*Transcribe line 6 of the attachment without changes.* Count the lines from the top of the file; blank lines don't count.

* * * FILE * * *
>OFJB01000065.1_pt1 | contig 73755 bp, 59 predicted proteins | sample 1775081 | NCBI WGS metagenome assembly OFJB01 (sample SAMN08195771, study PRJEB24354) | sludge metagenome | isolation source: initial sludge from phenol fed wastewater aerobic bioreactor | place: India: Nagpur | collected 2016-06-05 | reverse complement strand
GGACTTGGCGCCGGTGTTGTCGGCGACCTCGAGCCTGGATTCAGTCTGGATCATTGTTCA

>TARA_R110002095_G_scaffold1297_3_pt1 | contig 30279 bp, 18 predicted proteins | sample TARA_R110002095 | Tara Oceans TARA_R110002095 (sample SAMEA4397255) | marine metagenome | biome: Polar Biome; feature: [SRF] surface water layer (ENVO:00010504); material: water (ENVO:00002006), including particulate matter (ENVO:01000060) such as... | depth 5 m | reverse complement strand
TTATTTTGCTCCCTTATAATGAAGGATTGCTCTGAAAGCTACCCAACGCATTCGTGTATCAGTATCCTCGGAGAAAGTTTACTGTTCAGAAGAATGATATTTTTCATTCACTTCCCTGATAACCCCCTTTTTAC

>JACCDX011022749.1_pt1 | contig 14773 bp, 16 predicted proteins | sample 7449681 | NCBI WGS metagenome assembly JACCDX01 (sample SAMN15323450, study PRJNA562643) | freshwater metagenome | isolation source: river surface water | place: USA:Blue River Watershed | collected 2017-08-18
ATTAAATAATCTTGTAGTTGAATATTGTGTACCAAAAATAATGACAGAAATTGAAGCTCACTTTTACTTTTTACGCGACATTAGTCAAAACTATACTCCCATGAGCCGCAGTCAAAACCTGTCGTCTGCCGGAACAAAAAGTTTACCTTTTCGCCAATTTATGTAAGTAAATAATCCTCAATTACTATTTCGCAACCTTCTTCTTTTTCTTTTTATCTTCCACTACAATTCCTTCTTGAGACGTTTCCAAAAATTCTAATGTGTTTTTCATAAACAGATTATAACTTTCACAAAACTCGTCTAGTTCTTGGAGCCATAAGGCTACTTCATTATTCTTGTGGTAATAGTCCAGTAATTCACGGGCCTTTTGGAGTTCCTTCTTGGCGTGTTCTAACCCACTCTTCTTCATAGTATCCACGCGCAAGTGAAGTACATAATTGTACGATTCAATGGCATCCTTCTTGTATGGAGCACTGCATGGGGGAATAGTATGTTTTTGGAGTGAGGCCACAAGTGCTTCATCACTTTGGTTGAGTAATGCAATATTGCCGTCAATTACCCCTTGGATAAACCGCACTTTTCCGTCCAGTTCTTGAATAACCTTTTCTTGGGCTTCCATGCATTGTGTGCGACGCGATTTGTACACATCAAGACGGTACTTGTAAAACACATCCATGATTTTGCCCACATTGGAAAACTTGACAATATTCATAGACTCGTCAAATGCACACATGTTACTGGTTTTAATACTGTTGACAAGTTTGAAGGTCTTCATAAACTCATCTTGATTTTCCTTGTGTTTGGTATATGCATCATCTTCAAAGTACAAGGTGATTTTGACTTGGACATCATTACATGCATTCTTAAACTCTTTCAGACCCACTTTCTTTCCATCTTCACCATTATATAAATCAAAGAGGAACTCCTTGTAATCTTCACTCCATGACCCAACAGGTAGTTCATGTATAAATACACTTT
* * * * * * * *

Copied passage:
ATTAAATAATCTTGTAGTTGAATATTGTGTACCAAAAATAATGACAGAAATTGAAGCTCACTTTTACTTTTTACGCGACATTAGTCAAAACTATACTCCCATGAGCCGCAGTCAAAACCTGTCGTCTGCCGGAACAAAAAGTTTACCTTTTCGCCAATTTATGTAAGTAAATAATCCTCAATTACTATTTCGCAACCTTCTTCTTTTTCTTTTTATCTTCCACTACAATTCCTTCTTGAGACGTTTCCAAAAATTCTAATGTGTTTTTCATAAACAGATTATAACTTTCACAAAACTCGTCTAGTTCTTGGAGCCATAAGGCTACTTCATTATTCTTGTGGTAATAGTCCAGTAATTCACGGGCCTTTTGGAGTTCCTTCTTGGCGTGTTCTAACCCACTCTTCTTCATAGTATCCACGCGCAAGTGAAGTACATAATTGTACGATTCAATGGCATCCTTCTTGTATGGAGCACTGCATGGGGGAATAGTATGTTTTTGGAGTGAGGCCACAAGTGCTTCATCACTTTGGTTGAGTAATGCAATATTGCCGTCAATTACCCCTTGGATAAACCGCACTTTTCCGTCCAGTTCTTGAATAACCTTTTCTTGGGCTTCCATGCATTGTGTGCGACGCGATTTGTACACATCAAGACGGTACTTGTAAAACACATCCATGATTTTGCCCACATTGGAAAACTTGACAATATTCATAGACTCGTCAAATGCACACATGTTACTGGTTTTAATACTGTTGACAAGTTTGAAGGTCTTCATAAACTCATCTTGATTTTCCTTGTGTTTGGTATATGCATCATCTTCAAAGTACAAGGTGATTTTGACTTGGACATCATTACATGCATTCTTAAACTCTTTCAGACCCACTTTCTTTCCATCTTCACCATTATATAAATCAAAGAGGAACTCCTTGTAATCTTCACTCCATGACCCAACAGGTAGTTCATGTATAAATACACTTT